Sunday, 17 September 2017

Digital Archaeology and Digital Archaeologies

 Hey all,

To give you a little taste of the range of digital archaeologies practiced around the world today, there are a number of sites you could explore beyond blogs, all wielding some iteration of a "Digital Archaeology." Commercial companies/academic centers come to mind off the top of my head. One of the slicker company sites that master a full range of digital imaging technologies is Digital Archaeology, (that's hyphen archaeology with an .eu suffix, and originator of the image i grabbed!), run out of Poland. They've been around a few years, but their web presence in English has become quite slick. With a strong emphasis on marine archaeology, they offer up some nice digital archaeology eye candy for you to explore. Likewise there is the Digital Archaeology page of L!nk 3D in Germany (that's hyphen archaeology with a .com suffix). They've been around quite awhile longer but you have to "dig" their site to get at nice content. I should also throw in a few other service providers who have pretty impressive abilities and websites, Including the Center for Digital Archaeology in California, and the Institute of Digital Archaeology (those of the Palmyra Arch), in the UK and US. Ethan Watrall and Lynne Goldstein head up a more scholarly learning, training and mentoring focused Institute on Digital Archaeology Method and Practice out of Michigan State University.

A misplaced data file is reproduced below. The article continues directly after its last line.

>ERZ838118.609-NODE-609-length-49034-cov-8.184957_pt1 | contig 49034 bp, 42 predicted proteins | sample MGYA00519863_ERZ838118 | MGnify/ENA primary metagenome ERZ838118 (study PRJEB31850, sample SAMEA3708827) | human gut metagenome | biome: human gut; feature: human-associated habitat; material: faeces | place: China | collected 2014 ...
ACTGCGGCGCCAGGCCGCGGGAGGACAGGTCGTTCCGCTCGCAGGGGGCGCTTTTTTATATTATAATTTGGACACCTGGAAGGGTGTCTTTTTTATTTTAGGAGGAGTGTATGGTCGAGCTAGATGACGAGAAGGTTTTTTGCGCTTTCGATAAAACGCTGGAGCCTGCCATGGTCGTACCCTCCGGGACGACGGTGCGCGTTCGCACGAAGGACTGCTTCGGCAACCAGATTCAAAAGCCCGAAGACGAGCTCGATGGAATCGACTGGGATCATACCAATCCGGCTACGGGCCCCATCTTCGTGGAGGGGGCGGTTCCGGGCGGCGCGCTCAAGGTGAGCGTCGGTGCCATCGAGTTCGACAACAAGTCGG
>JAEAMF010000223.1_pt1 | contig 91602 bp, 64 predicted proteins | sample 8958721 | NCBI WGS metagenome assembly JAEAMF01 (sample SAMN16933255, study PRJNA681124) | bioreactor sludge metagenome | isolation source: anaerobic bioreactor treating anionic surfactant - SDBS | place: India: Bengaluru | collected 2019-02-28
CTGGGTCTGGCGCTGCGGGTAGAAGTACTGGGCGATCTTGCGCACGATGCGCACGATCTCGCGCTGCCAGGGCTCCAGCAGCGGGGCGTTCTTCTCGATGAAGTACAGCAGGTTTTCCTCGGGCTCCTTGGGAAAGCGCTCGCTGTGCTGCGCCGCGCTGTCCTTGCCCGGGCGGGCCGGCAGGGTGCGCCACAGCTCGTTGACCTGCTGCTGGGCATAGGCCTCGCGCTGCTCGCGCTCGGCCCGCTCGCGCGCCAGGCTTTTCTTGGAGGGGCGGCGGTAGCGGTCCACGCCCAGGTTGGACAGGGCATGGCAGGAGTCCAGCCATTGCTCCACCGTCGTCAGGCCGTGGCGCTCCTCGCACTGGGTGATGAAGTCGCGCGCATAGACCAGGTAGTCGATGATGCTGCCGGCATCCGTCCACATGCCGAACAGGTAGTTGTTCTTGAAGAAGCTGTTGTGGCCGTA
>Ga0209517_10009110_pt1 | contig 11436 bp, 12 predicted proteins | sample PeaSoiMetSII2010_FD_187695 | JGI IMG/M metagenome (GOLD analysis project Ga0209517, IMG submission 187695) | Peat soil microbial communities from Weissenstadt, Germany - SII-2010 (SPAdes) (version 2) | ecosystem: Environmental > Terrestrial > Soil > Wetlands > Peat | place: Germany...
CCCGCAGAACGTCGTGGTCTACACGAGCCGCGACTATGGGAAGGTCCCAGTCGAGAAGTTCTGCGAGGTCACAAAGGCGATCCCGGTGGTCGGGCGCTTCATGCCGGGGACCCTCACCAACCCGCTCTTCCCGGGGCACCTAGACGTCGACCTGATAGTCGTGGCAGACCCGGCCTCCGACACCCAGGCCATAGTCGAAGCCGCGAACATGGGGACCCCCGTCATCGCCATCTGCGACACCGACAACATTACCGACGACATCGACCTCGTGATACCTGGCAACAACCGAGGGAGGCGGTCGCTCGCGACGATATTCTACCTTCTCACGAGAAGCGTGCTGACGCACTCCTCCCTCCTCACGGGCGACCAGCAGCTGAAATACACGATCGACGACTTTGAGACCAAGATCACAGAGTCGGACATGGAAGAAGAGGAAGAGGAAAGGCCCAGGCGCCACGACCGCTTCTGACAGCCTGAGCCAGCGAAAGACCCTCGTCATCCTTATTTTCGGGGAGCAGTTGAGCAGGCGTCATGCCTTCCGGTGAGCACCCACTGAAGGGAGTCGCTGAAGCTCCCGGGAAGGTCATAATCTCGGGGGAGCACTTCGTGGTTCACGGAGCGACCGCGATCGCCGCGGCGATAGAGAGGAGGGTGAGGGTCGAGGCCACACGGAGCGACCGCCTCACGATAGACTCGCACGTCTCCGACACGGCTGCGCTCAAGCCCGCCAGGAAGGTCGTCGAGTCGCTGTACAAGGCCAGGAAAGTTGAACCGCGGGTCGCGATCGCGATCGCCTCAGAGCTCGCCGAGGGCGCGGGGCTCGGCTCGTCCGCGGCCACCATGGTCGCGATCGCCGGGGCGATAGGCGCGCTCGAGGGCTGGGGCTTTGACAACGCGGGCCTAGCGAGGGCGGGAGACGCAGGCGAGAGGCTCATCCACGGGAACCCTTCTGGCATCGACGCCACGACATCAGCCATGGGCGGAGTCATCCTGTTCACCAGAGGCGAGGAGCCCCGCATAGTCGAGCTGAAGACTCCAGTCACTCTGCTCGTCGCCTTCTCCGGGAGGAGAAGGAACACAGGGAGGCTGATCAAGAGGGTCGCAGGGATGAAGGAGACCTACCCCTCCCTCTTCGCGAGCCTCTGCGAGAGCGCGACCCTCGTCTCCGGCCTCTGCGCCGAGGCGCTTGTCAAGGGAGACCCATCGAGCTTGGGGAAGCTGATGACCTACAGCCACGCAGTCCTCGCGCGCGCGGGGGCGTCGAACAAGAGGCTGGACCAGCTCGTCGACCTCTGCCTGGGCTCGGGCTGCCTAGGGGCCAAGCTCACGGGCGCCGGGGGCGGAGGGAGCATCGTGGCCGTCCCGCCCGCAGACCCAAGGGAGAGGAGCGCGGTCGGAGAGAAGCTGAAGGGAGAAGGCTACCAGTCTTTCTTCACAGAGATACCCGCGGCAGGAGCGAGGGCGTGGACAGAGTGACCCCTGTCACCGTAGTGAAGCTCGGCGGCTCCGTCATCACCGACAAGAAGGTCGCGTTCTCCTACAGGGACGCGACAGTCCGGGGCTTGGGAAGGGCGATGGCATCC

And as I mentioned in class, there is an entirely separate concept of a Digital Archaeology as archaeology of lost languages and sites of the internet. That's what Digital Archaeology (that's hyphen archaeology with an .org suffix... really someone should have bought up all those domains, way back when!), run by historian Jim Boulton is all about. We won't really get into this digital-archaeology-as-internet-based-metadata-metaphor, but if you are interested, you can read a couple of blog introductions to the topic here and here. And, of course, where the two concepts overlap, the reading is quite interesting, as in Matt Law and Colleen Morgan's article, here.

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